By law, every scale in the Commonwealth must be inspected once per year. In towns and cities with 20,000 or more residents that work is done by local inspectors. Communities of 5,000 to 20,000 have the option of engaging DOS inspectors or hiring local ones. Municipalities of less than 5,000 have their weights and measures checked by DOS. The state has 10 inspectors who do this work. Currently, Costa works alone in the Metrology Lab, but that’s about to change. DOS is currently looking for a Metrology Technician to work alongside Costa. If you love weights and measures, are good at math, and are detail oriented this could be your dream job - check it out

Clubhouse 101: Is this New App Right for You?

What exactly is Clubhouse?
Clubhouse is a downloadable app that allows you to listen in on other’s live conversations. These chats may be with famous, knowledgeable, or noteworthy (no guarantee) individuals. What’s so exciting about this app is that you may have the opportunity to join a discussion with celebrities, entrepreneurs, and/or others of prominence that you would otherwise likely never meet. One user described the Clubhouse app as “the airport bar of the internet.”

Timing is everything, the audio-based app debuted in March 2020 just as the pandemic raged and governments around the globe imposed mandatory stay-at-home orders. That caused isolation and a desire to connect with others - Clubhouse offered that connection and the prospect of talking with the rich and famous in an intimate setting. In the year since its launch, a reported 10 million people worldwide have downloaded the app.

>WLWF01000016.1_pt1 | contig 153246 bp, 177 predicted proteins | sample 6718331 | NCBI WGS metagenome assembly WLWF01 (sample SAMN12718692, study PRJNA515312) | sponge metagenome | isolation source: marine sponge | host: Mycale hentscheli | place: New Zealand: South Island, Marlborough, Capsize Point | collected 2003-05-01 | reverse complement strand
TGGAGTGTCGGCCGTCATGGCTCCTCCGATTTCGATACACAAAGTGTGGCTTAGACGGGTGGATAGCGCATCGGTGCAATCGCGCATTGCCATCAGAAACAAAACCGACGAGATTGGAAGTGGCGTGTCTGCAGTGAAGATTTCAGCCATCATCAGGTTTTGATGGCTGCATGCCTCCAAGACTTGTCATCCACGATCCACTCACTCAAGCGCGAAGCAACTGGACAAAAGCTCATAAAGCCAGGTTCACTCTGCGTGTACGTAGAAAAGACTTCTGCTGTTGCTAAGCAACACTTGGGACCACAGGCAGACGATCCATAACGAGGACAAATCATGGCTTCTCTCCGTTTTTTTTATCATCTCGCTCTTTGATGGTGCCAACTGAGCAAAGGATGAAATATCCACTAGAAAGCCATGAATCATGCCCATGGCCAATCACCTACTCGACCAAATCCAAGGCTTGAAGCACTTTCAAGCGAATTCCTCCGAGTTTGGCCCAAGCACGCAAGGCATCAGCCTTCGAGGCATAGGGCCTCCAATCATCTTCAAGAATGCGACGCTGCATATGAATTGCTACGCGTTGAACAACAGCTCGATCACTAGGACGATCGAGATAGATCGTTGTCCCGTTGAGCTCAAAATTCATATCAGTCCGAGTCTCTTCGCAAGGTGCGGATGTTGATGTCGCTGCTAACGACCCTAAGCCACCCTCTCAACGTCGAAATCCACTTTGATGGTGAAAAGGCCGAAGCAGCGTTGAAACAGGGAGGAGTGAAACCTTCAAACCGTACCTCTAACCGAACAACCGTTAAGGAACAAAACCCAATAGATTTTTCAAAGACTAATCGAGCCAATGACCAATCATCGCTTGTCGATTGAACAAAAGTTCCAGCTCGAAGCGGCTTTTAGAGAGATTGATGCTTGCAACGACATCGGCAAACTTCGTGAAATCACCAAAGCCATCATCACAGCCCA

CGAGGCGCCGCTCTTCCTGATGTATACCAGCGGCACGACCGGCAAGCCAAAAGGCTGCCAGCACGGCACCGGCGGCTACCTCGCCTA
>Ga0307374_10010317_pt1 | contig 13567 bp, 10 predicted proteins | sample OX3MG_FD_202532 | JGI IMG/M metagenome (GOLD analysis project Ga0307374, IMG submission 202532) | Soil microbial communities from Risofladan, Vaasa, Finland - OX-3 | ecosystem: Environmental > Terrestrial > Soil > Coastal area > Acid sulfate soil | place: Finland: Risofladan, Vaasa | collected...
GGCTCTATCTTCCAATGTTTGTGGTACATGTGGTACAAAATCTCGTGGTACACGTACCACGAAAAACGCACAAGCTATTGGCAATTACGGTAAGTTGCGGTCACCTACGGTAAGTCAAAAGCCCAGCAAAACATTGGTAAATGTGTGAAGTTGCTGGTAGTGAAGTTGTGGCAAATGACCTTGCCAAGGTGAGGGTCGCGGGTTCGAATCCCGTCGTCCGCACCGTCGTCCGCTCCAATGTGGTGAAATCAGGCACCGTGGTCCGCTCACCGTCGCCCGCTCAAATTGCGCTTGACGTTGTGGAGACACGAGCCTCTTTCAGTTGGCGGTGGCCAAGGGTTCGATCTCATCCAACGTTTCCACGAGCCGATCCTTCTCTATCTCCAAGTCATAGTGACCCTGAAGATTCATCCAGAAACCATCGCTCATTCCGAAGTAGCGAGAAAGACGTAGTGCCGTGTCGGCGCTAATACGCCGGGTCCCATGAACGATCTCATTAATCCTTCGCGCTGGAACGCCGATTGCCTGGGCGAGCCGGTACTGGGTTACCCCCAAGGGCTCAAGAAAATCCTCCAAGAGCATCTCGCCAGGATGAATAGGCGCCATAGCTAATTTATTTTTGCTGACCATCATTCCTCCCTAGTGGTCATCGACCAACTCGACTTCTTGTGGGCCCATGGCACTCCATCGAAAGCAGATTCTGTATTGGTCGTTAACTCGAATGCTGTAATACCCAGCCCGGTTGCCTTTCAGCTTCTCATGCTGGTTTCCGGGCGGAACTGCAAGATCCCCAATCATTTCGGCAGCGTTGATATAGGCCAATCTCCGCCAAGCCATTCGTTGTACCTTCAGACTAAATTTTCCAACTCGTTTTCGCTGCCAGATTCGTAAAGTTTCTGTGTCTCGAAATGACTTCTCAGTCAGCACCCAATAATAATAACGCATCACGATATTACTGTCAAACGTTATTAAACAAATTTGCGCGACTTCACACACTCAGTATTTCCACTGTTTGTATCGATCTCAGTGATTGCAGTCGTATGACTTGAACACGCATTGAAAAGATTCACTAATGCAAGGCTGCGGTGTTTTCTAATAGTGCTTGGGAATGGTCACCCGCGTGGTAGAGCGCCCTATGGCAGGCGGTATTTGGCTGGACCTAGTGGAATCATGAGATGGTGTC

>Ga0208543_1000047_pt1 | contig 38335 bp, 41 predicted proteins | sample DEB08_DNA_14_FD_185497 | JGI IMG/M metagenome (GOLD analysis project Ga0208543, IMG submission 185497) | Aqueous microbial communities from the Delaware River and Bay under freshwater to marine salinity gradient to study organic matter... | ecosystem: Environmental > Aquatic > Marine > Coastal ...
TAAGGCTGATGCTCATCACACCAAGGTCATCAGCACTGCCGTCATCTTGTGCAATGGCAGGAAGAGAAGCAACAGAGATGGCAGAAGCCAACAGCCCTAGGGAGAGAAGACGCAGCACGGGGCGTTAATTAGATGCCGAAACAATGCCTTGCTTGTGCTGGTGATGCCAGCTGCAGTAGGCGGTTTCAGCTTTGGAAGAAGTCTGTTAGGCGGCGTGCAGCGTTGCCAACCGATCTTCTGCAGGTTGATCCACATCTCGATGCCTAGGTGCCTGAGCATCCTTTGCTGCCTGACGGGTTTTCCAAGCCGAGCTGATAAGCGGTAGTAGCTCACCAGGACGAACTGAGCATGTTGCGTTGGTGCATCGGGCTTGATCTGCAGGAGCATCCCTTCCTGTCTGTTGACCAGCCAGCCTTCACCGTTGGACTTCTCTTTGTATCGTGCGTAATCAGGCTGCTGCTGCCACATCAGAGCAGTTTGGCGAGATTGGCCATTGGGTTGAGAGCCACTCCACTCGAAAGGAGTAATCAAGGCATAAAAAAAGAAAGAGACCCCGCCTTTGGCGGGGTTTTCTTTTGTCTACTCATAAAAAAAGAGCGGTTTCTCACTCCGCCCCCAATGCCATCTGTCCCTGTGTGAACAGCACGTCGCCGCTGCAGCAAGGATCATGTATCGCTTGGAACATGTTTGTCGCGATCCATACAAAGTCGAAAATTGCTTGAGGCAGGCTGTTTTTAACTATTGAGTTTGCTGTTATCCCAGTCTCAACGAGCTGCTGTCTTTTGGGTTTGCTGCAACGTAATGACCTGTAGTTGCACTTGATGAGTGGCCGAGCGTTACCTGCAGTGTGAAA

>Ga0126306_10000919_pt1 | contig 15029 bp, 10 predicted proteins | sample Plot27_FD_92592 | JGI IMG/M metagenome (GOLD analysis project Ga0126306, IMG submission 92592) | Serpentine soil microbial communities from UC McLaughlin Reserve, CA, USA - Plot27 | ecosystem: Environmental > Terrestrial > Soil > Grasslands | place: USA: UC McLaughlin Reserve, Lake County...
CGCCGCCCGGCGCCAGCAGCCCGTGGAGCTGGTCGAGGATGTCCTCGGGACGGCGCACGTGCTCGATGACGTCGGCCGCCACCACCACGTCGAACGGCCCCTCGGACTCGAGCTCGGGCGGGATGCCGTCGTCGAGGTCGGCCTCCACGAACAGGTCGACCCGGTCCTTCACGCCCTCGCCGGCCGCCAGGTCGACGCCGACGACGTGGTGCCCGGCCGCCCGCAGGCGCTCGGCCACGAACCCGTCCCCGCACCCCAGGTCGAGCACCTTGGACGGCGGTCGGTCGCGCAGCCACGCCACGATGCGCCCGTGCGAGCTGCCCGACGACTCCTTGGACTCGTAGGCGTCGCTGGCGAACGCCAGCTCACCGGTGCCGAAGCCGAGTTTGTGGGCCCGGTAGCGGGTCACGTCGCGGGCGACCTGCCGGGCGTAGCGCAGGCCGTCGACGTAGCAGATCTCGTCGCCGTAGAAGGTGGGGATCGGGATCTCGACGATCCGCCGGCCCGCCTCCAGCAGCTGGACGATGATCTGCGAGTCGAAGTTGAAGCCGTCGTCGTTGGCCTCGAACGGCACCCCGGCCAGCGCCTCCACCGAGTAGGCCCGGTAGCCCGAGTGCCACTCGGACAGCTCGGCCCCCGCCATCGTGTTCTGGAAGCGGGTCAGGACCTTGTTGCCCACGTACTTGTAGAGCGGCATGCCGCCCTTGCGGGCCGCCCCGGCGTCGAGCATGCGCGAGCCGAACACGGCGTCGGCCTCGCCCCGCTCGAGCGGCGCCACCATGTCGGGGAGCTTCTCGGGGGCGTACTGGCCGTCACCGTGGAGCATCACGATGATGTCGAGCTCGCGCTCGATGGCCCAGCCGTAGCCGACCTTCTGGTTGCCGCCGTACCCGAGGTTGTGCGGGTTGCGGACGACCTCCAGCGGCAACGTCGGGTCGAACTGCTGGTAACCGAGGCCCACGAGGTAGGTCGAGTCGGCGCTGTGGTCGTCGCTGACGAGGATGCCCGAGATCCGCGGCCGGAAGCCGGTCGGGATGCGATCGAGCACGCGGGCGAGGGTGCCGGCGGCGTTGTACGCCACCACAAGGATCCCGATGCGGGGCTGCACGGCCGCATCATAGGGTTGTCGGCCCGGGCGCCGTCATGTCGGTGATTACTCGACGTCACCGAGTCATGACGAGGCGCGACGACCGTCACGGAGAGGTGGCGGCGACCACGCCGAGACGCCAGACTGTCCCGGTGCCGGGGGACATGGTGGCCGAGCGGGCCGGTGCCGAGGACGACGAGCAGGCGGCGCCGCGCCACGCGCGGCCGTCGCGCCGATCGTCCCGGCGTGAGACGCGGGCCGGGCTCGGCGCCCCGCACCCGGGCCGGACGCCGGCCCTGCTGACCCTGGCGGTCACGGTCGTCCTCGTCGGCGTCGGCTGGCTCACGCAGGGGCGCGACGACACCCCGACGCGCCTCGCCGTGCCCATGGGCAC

As with anyone or anything in its infancy, some growing pains exist. For example, the Clubhouse app is only available on iOS devices, though Android access is coming soon. The developers say that they wanted to scale up capacity slowly and build demand as well as followers. Currently, Clubhouse can be downloaded to an iPad, but it is not optimized for iPadOS. This means that you will be using the app in a small window on some devices.

Can I just sign up?
At the moment, access to chats on Clubhouse is by invitation-only. However, every new user is given two invitations to pass on to friends, and can earn more invitations the more they use the app. If you are interested in joining in on the conversation, check with those you know to see if they are members and have the ability to extend an invitation to you.